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Harvesting Long Island Rainwater is a Good Thing

According to statistics the average homeowner uses approximately 3,000 gallons of water weekly with about 70% used outdoors. 

“However, because typically, many locations on the East Coast, including Long Island, get plenty of rain, we have traditionally not worried about such numbers,” says Dave Stockwell. “But with climate concerns on the rise, opting to harvest rainfall for non-ingestive purposes seems much wiser than unnecessarily pulling precious water from local aquifers.”

 

Water Will Not Soak into Asphalt and Concrete

Water Will Not Soak into Asphalt and Concrete

 

Dave adds there are other benefits to capturing rainwater beyond using less water from our aquifers.

“We have a good deal of asphalt and concrete on Long Island. Rainwater does not soak into these materials. It flows away, picking up contaminants as it goes. This contaminated water ends up in our over-burdened sewer systems and eventually gets into our area waterways.”

 

 

 

 

Keeping Rain Where It Falls

Rain Barrel

Rain Barrel

Harvesting rainwater is not a new idea. People have been collecting it for generations, frequently storing it in rain barrels.

And this is still a viable method. But there’s a lot more that can be done with falling rain than saving small amounts in unattractive above-ground containers. Through our Rainwater Harvesting Group, Deck and Patio, for example, specializes in installing rainwater harvesting systems that can be part of a complete self-sustaining beautiful eco-system.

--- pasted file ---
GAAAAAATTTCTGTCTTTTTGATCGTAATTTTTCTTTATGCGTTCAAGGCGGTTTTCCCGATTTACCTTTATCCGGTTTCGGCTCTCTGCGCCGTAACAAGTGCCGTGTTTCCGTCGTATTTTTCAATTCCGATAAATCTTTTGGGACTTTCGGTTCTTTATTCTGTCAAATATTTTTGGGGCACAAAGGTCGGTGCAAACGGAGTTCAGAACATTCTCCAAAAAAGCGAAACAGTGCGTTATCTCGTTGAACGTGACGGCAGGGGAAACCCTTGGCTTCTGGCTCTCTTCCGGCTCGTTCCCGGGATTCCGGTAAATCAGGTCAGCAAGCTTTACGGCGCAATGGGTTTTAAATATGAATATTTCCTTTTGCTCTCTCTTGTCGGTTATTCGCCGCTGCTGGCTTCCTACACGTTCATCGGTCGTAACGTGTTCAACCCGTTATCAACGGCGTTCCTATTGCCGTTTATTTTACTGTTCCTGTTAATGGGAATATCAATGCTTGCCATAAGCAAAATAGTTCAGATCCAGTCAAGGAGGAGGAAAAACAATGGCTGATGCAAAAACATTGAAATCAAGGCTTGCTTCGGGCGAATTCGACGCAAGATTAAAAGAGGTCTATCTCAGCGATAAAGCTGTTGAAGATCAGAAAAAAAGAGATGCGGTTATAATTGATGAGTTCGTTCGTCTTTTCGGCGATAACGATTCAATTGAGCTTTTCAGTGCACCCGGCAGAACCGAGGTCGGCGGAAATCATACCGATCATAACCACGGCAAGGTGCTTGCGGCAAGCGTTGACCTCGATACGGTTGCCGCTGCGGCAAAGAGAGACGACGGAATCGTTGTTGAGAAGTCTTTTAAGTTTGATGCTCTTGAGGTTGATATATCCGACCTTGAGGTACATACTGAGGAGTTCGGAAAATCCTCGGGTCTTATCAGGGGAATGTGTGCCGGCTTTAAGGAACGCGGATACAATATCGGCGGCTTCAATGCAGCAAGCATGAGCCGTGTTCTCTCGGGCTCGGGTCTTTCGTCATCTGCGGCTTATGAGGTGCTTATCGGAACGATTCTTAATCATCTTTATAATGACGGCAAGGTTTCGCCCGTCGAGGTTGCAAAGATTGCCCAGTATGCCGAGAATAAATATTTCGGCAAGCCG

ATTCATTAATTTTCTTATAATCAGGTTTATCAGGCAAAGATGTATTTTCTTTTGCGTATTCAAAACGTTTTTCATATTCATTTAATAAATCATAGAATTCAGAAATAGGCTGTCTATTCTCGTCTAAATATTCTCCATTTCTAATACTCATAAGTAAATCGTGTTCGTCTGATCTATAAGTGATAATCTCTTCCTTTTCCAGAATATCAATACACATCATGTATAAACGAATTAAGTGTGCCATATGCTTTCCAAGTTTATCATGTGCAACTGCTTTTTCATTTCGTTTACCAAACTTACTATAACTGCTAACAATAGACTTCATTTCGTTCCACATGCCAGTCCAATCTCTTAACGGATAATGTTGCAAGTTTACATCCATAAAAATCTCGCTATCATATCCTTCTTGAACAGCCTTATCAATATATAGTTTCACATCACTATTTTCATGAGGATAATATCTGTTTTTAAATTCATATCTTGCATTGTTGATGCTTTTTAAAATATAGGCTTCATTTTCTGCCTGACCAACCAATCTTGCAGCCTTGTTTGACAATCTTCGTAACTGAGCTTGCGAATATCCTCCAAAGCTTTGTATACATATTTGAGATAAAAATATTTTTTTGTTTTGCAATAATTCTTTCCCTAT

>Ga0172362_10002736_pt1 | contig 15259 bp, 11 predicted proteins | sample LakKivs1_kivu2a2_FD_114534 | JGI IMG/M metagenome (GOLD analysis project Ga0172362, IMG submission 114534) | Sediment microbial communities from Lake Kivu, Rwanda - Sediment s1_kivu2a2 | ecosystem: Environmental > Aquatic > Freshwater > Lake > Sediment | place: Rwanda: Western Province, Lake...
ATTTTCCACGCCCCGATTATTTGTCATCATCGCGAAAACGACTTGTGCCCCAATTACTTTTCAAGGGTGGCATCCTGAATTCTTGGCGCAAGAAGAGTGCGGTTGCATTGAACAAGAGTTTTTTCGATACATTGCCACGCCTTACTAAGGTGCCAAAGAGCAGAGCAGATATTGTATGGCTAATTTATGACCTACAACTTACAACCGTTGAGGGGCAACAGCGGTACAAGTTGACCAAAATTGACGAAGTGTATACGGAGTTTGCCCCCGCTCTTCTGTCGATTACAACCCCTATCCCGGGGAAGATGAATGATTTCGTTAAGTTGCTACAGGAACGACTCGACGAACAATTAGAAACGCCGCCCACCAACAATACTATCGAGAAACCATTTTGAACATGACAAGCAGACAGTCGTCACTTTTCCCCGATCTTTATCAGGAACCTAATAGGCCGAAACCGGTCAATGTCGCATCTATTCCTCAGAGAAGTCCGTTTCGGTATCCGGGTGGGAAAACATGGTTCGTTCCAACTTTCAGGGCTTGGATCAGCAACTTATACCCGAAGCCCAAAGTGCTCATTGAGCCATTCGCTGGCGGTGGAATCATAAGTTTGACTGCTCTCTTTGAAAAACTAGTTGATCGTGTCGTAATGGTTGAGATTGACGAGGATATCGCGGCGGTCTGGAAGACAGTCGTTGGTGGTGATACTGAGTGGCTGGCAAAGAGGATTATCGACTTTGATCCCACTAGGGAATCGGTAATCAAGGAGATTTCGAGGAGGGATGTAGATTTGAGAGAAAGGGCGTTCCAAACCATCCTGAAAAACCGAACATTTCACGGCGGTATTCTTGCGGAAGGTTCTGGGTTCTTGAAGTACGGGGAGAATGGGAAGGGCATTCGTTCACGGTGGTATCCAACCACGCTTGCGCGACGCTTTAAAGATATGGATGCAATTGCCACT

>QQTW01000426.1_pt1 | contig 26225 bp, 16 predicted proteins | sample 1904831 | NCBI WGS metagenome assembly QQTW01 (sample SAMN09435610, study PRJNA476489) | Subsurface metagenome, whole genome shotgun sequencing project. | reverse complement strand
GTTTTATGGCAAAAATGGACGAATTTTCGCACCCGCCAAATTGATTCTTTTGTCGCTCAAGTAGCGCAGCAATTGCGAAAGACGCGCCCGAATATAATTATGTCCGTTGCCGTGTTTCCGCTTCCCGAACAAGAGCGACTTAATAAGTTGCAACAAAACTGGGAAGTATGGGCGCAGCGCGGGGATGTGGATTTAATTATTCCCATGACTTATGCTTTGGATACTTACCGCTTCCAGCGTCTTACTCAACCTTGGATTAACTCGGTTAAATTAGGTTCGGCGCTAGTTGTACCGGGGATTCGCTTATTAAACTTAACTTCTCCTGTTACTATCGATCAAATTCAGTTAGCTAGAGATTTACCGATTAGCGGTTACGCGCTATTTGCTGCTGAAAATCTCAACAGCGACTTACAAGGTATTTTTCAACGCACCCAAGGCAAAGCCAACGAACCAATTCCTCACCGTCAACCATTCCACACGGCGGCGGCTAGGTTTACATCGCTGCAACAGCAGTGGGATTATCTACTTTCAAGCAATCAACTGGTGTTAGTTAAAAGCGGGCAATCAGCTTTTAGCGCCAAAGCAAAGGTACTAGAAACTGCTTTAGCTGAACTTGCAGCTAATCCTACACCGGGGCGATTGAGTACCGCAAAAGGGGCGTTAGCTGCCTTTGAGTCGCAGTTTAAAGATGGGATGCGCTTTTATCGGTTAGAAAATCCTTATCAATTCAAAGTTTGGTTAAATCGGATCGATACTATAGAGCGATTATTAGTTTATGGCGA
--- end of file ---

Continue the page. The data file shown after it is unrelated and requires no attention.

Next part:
Properly captured, filtered and recirculated rainwater — in sufficient amounts to supply attractive water features — work together with carefully chosen plants, fish, rocks and gravel, to maintain a balanced system for long-term sustainability.

 

Capture Rainwater for Lawn Irrigation

Uses for Captured Rainwater

Using Aquascape’s Rainwater Harvesting System (previously branded RainXchange), and sometimes permeable pavers or roof runoff spouts, today’s rainwater harvesting systems capture sufficient rainwater to irrigate your garden and lawn, maintain any water feature, and also wash your car and/or hose down your deck and patio. 

“And when you consider that local Long island water companies frequently charge an incremental rate based on the amount of water used, capturing all the non-ingestive water you need from rainfall, the lower your rate will be,” adds Dave.

 

 

Harvested Rainwater Maintains Water Feature

Harvested Rainwater Maintains Water Feature

This Deck and Patio water feature includes a stream and multiple waterfalls — all recirculated through the same Aquascape Rainwater Harvesting water collection system. City water is not used. Such a feature attracts desirable wildlife including frogs, butterflies, birds etc. and naturally creates its own wildlife refuge.

 

Rainwater Part of Healthy Ecosystem:

Rainwater Part of Healthy Ecosystem:

Along with waterfalls, stream and pond, for a healthy ecosystem, it is essential to choose the right stones and gravel (which provide the correct ph value for the fish and plants). A beautiful Japanese maple shades this pondscape’s bridge; bright red geraniums add a strong burst of color (photo’s bottom right).

 

Permeable Pavers

Permeable Pavers

These pavers are fitted over gravel and a rubber liner is another way to harvest rainwater. They allow easy walking while capturing and filtering rainwater for reuse. The gravel underneath the pavers filters the collected water runoff before it is sent to any reservoir installed at the end of a stream/water feature.

Deck and Patio specializes in installing systems that capture, filter, and recirculate rainwater, in sufficient amounts to use in your yard for non-ingestive purposes, as well as  supply and keep topped off healthy water features.

 

Help the Declining Bird Population While Brightening Up Your Winter Yard

Long Islanders, including many Deck and Patio clients, are strong environmentalists and nature lovers. And they are well aware of recent news reports that North America has lost 3 billion birds since 1970. 

What may be news to some is that not all the loss has been among rare birds. One in four colorful blue jays, for example, have been lost, and we recommend a SC Times post that includes some great tips on a variety of ways we all can help.